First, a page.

Go Along With Their Routine

Daily routines and schedules help seniors with Alzheimer’s deal with their memory loss.

Building a sense of consistency will eventually result in them doing everyday activities on their own. This helps seniors establish a sense of independence, as well as boost their self-confidence.

So as not to disrupt their routine, make sure that the senior memory care facility knows about your loved one’s schedule ahead of time.

It would also help to arrange their move during their best time of the day without interfering with their daily routine.

You can also help your loved one remember their activities by writing it on a paper and sticking it on the fridge.


Make Daily Visits Before Moving

In some cases, visiting the facility before the moving day helps loved ones adjust to the new environment.

Make frequent visits to the facility with your loved one as often as possible and as long as it is necessary. Slowly introduce it to their schedule then gradually make it an every day trip.

Encourage them to join the community activities or have lunch together with other seniors. Help them slowly adapt to the facility’s schedules, get used to new faces, and be familiar with the place’s floor plan.

Do this until such time that the new community becomes a familiar place of comfort for your loved one.


Stay Connected

The first few weeks or months after the move can be challenging for a senior loved one. But you can ease and help their transition by visiting them as often as possible.

Visit them daily and help them get used to the place by accompanying them in every step of the way. Here are some of the things that you can do to stay connected to them:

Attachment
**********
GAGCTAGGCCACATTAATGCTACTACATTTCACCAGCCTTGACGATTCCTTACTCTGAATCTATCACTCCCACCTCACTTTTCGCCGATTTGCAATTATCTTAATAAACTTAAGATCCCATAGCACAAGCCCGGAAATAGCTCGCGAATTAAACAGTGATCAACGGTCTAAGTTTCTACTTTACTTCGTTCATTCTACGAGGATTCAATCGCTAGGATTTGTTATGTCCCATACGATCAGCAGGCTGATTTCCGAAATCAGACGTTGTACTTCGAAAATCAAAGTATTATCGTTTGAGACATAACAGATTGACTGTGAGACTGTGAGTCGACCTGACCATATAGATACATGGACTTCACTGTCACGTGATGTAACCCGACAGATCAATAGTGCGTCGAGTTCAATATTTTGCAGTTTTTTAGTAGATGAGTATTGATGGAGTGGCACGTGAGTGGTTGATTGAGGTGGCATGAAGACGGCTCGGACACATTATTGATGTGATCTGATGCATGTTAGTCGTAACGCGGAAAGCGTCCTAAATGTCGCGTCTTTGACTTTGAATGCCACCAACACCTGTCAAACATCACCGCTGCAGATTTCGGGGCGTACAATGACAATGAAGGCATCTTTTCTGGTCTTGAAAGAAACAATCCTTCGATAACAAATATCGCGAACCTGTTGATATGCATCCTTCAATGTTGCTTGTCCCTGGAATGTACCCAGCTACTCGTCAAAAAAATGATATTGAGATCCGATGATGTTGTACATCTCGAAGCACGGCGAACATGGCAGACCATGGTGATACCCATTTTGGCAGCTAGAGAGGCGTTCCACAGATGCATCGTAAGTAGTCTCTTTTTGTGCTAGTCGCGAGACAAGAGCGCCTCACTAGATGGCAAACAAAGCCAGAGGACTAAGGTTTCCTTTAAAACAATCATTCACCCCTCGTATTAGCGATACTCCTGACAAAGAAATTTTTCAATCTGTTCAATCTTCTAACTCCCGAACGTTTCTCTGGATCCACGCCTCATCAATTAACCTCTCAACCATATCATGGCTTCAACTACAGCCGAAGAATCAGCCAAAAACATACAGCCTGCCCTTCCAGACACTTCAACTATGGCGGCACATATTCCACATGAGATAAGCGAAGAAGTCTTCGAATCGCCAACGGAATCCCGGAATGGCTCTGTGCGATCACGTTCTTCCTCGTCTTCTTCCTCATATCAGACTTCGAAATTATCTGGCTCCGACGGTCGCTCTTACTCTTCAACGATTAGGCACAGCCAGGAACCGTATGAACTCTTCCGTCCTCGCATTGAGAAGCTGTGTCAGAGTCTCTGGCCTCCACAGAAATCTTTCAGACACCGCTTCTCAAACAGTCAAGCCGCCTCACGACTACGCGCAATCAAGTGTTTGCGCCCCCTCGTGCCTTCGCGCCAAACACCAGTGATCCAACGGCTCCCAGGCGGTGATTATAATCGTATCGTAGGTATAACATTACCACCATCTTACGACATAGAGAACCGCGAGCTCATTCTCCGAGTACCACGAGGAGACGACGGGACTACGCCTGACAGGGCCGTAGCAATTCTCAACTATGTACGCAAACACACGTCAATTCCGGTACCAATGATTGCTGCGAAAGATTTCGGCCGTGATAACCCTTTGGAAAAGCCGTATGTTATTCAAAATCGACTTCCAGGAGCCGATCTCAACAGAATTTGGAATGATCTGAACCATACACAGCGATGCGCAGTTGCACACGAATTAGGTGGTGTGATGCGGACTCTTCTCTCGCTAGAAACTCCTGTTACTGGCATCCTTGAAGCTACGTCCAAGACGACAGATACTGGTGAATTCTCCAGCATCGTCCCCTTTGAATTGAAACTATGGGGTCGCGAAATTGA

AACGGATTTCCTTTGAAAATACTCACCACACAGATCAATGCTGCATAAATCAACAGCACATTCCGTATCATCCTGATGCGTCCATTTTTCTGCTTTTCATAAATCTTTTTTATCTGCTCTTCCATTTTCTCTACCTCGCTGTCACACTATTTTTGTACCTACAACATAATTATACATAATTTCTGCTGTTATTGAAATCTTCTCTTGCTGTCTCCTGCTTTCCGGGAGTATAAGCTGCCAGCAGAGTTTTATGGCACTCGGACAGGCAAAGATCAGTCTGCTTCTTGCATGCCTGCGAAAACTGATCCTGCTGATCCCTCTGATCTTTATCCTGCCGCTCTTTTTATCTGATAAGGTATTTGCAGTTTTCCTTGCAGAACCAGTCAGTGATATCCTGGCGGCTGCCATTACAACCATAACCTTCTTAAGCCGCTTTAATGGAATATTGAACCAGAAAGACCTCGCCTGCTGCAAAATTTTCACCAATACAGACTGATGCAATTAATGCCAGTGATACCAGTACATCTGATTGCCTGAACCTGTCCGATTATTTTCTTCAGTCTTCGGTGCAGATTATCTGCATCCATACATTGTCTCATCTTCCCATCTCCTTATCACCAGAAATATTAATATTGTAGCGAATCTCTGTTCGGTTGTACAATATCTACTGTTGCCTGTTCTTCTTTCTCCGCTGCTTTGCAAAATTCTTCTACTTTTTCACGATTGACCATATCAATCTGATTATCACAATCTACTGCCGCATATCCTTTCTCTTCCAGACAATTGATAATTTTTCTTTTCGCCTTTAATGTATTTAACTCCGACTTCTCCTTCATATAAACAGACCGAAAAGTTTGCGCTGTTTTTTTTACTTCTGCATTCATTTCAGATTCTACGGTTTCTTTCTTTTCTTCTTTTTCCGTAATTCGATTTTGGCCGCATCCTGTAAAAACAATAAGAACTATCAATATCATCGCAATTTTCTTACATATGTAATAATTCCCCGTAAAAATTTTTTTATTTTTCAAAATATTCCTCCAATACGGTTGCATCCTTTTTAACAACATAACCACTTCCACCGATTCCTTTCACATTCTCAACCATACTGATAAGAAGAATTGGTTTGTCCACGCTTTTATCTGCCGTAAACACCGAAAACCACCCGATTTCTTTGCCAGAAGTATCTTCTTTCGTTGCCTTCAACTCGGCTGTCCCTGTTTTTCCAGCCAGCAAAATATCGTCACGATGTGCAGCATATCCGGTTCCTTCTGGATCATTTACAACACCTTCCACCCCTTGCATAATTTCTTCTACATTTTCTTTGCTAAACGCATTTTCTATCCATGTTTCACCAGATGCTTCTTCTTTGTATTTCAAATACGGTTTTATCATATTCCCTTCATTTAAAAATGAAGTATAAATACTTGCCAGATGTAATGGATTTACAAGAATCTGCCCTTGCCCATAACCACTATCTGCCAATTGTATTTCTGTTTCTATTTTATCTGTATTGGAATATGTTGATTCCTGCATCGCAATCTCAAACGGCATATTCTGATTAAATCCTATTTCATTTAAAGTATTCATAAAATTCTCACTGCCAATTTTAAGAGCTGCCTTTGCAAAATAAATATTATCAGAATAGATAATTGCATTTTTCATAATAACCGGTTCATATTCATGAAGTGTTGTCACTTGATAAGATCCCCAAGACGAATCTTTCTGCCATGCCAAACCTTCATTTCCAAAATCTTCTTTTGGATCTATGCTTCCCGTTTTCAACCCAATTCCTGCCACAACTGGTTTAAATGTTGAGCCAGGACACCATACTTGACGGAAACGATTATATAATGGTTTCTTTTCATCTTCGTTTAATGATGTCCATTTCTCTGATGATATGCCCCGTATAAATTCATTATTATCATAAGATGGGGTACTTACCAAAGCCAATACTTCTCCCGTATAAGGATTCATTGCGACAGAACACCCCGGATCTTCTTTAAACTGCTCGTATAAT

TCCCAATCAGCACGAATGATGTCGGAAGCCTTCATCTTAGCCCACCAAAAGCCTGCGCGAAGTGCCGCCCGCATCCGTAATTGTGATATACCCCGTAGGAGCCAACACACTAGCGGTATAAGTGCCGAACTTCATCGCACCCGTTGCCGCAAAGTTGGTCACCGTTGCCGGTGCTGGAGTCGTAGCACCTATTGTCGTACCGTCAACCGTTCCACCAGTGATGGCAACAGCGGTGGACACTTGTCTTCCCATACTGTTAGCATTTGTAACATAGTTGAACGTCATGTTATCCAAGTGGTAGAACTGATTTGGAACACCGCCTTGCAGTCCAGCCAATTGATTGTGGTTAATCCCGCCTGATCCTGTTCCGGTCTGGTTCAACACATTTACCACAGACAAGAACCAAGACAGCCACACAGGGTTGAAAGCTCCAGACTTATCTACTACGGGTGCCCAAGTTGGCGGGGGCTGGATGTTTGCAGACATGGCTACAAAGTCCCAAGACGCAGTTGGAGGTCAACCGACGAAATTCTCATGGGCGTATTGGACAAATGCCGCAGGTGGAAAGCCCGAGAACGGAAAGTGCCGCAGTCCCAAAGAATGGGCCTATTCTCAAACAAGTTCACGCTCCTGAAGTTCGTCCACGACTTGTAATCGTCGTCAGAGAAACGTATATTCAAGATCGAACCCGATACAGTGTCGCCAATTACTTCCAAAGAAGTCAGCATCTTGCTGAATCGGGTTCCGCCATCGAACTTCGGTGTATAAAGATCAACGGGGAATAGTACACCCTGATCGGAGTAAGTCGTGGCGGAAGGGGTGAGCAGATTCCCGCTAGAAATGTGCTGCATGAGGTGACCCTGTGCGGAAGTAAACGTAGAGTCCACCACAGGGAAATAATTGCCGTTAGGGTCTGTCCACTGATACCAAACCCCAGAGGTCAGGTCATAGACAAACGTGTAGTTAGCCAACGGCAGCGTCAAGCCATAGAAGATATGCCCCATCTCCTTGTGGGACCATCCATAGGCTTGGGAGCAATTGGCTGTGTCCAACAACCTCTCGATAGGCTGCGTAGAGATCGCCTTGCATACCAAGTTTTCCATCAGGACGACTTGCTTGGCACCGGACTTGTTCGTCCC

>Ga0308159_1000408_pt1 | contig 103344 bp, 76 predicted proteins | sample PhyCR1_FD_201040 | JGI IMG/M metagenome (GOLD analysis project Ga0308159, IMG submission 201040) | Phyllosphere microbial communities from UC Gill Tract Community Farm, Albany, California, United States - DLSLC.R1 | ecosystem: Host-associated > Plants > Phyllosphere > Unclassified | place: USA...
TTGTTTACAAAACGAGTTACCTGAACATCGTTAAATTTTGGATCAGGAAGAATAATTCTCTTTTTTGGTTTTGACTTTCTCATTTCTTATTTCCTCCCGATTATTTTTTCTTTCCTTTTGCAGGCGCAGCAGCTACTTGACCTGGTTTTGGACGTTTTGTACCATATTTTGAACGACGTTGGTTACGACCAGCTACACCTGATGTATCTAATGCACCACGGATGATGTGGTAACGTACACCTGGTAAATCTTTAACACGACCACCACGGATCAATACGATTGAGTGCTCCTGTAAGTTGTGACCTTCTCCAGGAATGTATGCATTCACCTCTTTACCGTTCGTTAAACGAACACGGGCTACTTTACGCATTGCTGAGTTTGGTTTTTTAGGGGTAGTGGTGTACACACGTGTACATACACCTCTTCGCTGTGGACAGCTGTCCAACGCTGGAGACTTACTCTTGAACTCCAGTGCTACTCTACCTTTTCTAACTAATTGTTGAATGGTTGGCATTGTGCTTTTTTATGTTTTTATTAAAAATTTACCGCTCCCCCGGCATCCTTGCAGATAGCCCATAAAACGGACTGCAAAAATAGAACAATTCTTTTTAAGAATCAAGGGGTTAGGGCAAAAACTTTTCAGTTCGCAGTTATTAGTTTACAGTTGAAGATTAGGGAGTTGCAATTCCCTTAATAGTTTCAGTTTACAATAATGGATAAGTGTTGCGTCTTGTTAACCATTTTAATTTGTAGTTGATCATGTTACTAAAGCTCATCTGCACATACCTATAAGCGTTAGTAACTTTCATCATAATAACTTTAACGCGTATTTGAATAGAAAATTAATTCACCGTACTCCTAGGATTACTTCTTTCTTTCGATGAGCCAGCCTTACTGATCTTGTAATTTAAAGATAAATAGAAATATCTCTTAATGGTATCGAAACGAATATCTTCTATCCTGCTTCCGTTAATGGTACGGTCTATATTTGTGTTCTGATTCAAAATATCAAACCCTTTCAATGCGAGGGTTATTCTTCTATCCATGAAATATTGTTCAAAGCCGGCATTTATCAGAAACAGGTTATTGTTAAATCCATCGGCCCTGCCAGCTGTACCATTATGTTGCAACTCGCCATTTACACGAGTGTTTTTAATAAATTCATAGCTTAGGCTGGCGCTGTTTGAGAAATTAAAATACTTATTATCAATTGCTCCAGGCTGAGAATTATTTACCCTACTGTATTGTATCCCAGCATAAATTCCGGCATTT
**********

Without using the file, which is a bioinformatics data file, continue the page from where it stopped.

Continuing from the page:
• Tell other family members and friends to pay a visit every now and then.  
  • Get in touch with your loved ones through phone calls and video chats.
  • Make your visits memorable by doing some activities with them.
  • Workaround their schedule and make sure not to interfere with their routine.

It makes a tremendous difference when seniors have a close family member by their side during a crucial moment, such as this transition.

It is essential to spend plenty of time with them, even after they have adjusted to their new life.


Get Professional Help

It is totally fine and normal to get some advice and help from a doctor or a healthcare professional regarding your loved one’s transition.

They can teach you how to handle the situation or have them personally explain the circumstance to your loved one.

There are also transition programs in some senior memory care facilities that help seniors adjust to their new environment. You can capitalize on these programs to help you make this a smooth transition for your loved one.

It is also normal to hear complaints and displeasure from your loved one during the adjustment period. It would be best to respond with compassion and empathy.

Reassure your loved one of their worries and take mental note of their negative comments so that you will know how to help and address their situation correctly.